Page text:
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Reentry Simulation

The Reentry Simulation simulates the struggles and challenges faced by individuals who are transitioning from incarceration back into society.

The goal of this simulation is for participants to gain an understanding of the significant obstacles faced by men and women attempting to navigate the system upon their release from incarceration and returning home to their communities. To walk in the shoes of one who is returning home gives invaluable insight for professionals who are tasked with helping those individuals achieve a successful reentry back into society.

Over the course of about 2 hours participants experience the first month of post-release life. Each week takes place in a 15 minute segment. In between each of these segments (at the end of each “week”) reentrants return to their housing locations, which can be home, the halfway house, homeless shelter or jail, depending on how successful they have been in satisfying the conditions of their release and accomplishing their assigned tasks. They then engage in a guided discussion with the event facilitators debriefing them with regards to their experiences and helping them reflect on their successes and failures.

Each participant assumes the identity of an ex-offender and receives a packet of materials, including a “Life Card.” The “Life Card” explains the reentrant’s criminal background, current living situation, current job situation, and the specific weekly tasks that must be accomplished in order to avoid the risk of being sent back to prison for non-compliance with the requirements of his or her supervised release. The simulation begins with an explanation and instructions from the facilitator and the reentrants then set out to try and navigate their new lives.

The room is set up with approximately 15 stations. Each of these tables represent the many places a returning citizen must navigate when they are first released. Each table has random elements which produce real life uncertainty when dealing with each of these agencies and organizations. Some of these stations include DMV, Probation, Court, GED, Bank, Employer, Social Services, Church, Pawn Shop, Landlord/Rent, Transportation, Heath Clinic, Treatment, etc. Additionally, there are “monitors” and “officers” who check “Life Cards” to aid Probation Officers in assessing each reentrant’s level of compliance. They also identify those who may need increased levels of supervision.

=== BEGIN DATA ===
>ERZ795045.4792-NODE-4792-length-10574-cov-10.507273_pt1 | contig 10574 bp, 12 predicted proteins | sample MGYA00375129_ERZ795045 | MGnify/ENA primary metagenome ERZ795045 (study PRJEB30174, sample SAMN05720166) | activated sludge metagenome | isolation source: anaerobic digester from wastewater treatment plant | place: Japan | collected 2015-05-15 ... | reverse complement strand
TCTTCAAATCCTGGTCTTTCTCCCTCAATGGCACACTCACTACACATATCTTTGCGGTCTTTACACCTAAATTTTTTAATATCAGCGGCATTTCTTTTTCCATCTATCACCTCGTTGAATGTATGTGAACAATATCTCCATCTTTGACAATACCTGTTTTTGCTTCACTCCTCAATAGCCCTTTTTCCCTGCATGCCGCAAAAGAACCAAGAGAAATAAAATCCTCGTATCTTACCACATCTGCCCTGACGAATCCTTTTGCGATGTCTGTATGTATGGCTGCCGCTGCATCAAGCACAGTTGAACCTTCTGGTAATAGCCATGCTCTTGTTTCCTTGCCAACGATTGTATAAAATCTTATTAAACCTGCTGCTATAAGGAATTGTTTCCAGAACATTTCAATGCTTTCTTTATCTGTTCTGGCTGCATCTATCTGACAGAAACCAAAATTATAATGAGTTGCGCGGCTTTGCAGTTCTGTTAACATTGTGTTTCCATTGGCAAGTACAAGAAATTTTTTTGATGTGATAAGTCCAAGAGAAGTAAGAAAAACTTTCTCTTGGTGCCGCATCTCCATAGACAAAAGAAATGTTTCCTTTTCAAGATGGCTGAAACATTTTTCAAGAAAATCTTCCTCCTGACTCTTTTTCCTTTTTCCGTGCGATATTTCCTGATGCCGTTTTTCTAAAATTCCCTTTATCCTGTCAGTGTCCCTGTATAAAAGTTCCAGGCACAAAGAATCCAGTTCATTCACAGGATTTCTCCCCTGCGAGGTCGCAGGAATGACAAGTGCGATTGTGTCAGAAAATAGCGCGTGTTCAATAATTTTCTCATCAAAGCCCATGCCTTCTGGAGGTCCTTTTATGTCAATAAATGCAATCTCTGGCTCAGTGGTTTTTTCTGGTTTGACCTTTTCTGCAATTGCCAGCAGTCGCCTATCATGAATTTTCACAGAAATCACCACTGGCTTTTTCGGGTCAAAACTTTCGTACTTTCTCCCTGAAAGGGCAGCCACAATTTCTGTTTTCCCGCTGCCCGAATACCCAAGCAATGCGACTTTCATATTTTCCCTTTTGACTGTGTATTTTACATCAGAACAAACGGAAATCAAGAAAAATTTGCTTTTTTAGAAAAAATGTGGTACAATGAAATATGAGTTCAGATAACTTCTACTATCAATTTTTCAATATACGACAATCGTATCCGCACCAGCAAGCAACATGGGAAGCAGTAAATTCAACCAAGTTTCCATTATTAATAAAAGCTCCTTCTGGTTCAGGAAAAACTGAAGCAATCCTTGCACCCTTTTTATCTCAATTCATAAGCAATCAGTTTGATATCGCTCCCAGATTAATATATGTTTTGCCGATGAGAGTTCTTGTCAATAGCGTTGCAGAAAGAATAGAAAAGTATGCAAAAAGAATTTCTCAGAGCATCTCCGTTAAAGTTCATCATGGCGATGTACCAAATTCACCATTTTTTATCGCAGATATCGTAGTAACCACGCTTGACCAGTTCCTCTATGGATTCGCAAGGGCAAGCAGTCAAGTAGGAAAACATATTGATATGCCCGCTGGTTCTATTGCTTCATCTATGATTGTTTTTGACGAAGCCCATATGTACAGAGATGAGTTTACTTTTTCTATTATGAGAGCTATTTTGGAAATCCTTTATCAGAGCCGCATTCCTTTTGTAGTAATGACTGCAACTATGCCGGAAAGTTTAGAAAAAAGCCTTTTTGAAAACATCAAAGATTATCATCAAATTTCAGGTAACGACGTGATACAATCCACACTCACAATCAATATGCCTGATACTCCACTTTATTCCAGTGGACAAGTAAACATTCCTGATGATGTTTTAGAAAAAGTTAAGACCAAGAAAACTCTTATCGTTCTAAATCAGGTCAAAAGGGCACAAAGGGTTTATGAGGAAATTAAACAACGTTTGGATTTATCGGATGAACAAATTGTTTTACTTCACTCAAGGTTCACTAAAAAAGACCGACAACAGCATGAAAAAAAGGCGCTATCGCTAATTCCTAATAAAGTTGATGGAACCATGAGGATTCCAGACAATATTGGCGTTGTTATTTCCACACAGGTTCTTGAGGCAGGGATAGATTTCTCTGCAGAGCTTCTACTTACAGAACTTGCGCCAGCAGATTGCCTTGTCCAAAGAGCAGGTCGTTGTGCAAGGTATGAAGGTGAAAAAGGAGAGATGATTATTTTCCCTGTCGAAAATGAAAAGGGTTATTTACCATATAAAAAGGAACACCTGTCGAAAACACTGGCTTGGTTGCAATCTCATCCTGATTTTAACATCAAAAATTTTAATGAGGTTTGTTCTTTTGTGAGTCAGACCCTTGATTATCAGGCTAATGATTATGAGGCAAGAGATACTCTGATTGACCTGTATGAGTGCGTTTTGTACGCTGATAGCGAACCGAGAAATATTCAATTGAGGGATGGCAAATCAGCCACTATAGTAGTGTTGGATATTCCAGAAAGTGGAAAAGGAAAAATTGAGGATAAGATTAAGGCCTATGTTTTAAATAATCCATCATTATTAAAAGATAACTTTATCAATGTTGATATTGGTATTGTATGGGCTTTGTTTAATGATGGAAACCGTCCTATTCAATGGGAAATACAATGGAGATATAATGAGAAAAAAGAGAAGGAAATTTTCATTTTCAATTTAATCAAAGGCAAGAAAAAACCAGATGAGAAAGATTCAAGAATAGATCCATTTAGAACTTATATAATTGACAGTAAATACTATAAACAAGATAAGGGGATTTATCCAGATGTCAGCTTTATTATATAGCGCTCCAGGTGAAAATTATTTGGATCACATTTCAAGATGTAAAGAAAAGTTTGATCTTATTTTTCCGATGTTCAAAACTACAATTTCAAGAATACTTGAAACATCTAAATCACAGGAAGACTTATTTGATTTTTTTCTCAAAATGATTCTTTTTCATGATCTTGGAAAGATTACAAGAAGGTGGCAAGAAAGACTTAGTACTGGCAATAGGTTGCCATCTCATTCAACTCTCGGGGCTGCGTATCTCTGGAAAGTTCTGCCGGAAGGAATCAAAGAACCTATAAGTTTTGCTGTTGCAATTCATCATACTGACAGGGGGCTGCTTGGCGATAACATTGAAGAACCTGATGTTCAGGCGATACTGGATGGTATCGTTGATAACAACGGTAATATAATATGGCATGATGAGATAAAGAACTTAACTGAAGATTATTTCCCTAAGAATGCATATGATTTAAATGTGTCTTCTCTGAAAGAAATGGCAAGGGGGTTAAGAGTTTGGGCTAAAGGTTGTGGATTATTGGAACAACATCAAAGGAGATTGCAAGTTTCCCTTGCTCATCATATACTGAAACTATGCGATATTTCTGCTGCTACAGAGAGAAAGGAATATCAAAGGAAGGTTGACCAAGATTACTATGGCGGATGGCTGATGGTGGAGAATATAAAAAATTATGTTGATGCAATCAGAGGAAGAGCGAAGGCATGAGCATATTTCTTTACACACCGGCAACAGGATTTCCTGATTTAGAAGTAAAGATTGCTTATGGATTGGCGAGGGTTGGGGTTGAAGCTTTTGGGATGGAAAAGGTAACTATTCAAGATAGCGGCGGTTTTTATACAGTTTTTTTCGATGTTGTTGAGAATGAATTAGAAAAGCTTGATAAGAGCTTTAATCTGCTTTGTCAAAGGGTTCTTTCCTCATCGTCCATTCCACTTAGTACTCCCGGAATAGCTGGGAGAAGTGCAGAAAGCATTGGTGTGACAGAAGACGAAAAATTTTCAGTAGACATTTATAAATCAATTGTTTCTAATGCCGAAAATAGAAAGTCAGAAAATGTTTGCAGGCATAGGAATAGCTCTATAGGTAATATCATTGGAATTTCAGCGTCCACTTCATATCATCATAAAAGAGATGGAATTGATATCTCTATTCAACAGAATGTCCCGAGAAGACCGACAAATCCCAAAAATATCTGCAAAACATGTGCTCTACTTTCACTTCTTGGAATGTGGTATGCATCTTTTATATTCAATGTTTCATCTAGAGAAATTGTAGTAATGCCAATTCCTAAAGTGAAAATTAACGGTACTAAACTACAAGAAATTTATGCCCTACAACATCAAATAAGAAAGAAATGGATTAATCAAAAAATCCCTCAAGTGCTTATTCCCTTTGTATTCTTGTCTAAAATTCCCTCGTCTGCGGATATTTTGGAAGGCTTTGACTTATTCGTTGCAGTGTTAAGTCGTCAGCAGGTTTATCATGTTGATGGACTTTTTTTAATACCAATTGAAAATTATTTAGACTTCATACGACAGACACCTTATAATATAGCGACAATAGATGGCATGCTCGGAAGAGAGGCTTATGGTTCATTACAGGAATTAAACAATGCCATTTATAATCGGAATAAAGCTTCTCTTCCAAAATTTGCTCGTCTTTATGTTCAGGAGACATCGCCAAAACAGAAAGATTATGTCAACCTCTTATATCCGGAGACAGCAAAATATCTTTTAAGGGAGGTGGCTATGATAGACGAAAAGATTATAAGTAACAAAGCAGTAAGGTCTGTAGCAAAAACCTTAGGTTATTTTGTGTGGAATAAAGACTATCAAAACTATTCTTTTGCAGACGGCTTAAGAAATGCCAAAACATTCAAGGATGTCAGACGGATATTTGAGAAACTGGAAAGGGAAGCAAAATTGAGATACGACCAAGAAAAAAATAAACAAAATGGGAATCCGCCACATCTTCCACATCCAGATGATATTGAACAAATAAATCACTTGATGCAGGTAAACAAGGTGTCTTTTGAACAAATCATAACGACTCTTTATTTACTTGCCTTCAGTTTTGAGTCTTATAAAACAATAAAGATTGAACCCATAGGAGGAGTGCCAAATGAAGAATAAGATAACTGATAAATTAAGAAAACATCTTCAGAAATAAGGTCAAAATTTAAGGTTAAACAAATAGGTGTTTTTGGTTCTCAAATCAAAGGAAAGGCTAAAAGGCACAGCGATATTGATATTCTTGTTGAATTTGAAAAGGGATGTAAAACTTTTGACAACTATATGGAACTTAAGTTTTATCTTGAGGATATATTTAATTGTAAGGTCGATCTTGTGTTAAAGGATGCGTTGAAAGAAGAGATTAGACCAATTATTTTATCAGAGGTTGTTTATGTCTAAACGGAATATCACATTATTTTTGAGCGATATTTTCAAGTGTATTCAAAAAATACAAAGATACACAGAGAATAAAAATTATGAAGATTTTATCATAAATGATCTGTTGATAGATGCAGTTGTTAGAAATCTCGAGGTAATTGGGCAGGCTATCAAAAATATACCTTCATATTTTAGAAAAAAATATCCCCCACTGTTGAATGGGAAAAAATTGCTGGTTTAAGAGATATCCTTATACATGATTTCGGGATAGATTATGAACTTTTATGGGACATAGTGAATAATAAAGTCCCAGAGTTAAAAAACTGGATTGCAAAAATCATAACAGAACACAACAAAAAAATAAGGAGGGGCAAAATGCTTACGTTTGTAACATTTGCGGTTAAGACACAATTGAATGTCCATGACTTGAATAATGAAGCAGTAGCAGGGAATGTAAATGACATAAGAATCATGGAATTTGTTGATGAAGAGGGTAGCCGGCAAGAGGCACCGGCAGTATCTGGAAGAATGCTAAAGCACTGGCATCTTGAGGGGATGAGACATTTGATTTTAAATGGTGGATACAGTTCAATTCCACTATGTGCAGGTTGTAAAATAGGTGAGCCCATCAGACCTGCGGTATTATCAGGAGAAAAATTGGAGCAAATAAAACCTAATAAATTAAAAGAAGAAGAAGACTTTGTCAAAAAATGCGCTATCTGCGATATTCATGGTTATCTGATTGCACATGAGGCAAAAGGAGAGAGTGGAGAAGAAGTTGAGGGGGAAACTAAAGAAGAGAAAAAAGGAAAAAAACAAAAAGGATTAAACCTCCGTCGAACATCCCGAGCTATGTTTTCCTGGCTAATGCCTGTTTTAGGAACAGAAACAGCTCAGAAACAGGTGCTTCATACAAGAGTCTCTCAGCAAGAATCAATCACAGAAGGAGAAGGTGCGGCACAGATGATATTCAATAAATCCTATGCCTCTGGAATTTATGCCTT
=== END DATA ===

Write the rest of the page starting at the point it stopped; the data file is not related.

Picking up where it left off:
Successful Reentry back into society is something which is difficult. It is a complex process and unpredictable process. Since each person has different individual needs, resources, and histories, we find that each person's life path is different. “Successful ReEntry” is not something that happens automatically upon release from prison, but is something which has a greater chance of occurring if planned for accordingly.

This simulation gives us visibility into the perspectives of the returning citizens who we are tasked to help. Our aim is to represent a realistic landscape of what these individuals face when coming home. By experiencing these complex obstacles and barriers which these individuals must navigate, we not only gain visibility into the individuals perspectives but also discover innovative ways to help these individuals succeed. The simulation is applicable to all groups who are trying to reenter society and can accommodate the training needs of other agencies and organizations. Recently, we have developed a version which parallels the experience of 18 year olds who are “Aging Out” of the foster care system. It was not until recently that we realized that the needs of children leaving foster care are almost identical to people returning home from prison. 

To schedule a reentry simulation in the Northern District of West Virginia, contact Ashley Lough at Ashley.Lough@usdoj.gov. If you are outside of the district, and are interested in the simulation, please email Ashley.Lough@usdoj.gov. Simualtion materials and information can be distributed. Scheduling simulations outside of the distirct will be approved on a case-by-case basis. We appreciate your interest in this simulation and look forward to speaking with you.

To download the materials you need to create your own reentry simulation kit, click here: 

 

Updated May 17, 2019

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